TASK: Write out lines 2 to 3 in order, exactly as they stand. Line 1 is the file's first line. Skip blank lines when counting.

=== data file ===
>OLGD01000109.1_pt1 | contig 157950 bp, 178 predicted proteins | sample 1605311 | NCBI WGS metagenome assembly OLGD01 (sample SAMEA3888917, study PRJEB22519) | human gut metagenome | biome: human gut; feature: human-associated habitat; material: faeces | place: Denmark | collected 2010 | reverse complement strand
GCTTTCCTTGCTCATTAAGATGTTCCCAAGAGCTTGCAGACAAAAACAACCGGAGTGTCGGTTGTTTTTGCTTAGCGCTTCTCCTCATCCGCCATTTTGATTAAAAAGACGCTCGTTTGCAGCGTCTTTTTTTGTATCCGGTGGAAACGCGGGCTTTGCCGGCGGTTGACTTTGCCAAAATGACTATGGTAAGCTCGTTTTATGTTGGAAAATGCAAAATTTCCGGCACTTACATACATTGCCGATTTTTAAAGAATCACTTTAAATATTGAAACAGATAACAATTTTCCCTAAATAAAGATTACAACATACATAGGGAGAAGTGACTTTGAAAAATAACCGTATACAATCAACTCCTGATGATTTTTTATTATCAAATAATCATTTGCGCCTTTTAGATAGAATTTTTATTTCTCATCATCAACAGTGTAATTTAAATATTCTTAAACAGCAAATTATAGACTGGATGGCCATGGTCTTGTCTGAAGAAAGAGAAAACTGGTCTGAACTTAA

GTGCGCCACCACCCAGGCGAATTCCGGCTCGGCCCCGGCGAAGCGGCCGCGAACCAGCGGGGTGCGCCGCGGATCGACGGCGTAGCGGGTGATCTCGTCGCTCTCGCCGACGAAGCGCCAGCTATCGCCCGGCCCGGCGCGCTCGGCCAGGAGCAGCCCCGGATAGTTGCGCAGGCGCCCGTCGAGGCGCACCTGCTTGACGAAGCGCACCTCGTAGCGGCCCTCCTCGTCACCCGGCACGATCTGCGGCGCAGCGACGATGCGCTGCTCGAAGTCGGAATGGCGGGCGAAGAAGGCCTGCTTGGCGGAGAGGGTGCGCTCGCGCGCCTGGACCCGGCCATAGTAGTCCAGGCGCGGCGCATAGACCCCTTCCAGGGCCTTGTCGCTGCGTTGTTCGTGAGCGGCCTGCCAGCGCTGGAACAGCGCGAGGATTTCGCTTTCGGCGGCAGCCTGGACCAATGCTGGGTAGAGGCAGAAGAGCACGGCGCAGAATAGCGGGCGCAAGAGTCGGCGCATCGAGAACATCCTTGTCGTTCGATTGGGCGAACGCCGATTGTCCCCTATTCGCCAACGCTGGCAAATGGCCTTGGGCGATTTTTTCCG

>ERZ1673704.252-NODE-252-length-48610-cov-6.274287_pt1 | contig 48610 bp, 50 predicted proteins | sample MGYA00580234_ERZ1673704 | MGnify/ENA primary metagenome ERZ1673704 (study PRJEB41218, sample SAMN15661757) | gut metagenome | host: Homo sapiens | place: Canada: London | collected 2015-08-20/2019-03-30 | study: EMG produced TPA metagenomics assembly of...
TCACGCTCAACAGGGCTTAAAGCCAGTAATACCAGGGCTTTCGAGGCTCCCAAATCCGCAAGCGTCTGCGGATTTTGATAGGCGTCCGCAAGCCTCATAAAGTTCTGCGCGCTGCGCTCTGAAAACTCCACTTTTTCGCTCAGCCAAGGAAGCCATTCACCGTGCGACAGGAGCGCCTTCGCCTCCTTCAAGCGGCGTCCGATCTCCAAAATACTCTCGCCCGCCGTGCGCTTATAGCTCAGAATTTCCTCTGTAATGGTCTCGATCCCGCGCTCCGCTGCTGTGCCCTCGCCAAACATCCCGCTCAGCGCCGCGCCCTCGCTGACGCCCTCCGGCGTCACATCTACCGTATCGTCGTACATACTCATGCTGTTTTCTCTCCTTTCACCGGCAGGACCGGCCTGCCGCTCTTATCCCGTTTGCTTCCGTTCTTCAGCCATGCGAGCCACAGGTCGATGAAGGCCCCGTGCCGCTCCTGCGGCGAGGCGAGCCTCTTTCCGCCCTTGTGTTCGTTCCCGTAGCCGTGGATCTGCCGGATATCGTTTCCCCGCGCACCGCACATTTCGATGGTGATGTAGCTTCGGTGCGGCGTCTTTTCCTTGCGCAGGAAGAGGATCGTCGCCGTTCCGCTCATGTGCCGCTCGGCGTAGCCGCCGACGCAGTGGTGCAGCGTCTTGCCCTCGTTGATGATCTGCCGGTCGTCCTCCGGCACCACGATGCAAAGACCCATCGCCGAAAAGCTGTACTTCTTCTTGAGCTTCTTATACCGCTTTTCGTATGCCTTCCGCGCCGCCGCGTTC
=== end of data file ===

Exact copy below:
GCTTTCCTTGCTCATTAAGATGTTCCCAAGAGCTTGCAGACAAAAACAACCGGAGTGTCGGTTGTTTTTGCTTAGCGCTTCTCCTCATCCGCCATTTTGATTAAAAAGACGCTCGTTTGCAGCGTCTTTTTTTGTATCCGGTGGAAACGCGGGCTTTGCCGGCGGTTGACTTTGCCAAAATGACTATGGTAAGCTCGTTTTATGTTGGAAAATGCAAAATTTCCGGCACTTACATACATTGCCGATTTTTAAAGAATCACTTTAAATATTGAAACAGATAACAATTTTCCCTAAATAAAGATTACAACATACATAGGGAGAAGTGACTTTGAAAAATAACCGTATACAATCAACTCCTGATGATTTTTTATTATCAAATAATCATTTGCGCCTTTTAGATAGAATTTTTATTTCTCATCATCAACAGTGTAATTTAAATATTCTTAAACAGCAAATTATAGACTGGATGGCCATGGTCTTGTCTGAAGAAAGAGAAAACTGGTCTGAACTTAA

GTGCGCCACCACCCAGGCGAATTCCGGCTCGGCCCCGGCGAAGCGGCCGCGAACCAGCGGGGTGCGCCGCGGATCGACGGCGTAGCGGGTGATCTCGTCGCTCTCGCCGACGAAGCGCCAGCTATCGCCCGGCCCGGCGCGCTCGGCCAGGAGCAGCCCCGGATAGTTGCGCAGGCGCCCGTCGAGGCGCACCTGCTTGACGAAGCGCACCTCGTAGCGGCCCTCCTCGTCACCCGGCACGATCTGCGGCGCAGCGACGATGCGCTGCTCGAAGTCGGAATGGCGGGCGAAGAAGGCCTGCTTGGCGGAGAGGGTGCGCTCGCGCGCCTGGACCCGGCCATAGTAGTCCAGGCGCGGCGCATAGACCCCTTCCAGGGCCTTGTCGCTGCGTTGTTCGTGAGCGGCCTGCCAGCGCTGGAACAGCGCGAGGATTTCGCTTTCGGCGGCAGCCTGGACCAATGCTGGGTAGAGGCAGAAGAGCACGGCGCAGAATAGCGGGCGCAAGAGTCGGCGCATCGAGAACATCCTTGTCGTTCGATTGGGCGAACGCCGATTGTCCCCTATTCGCCAACGCTGGCAAATGGCCTTGGGCGATTTTTTCCG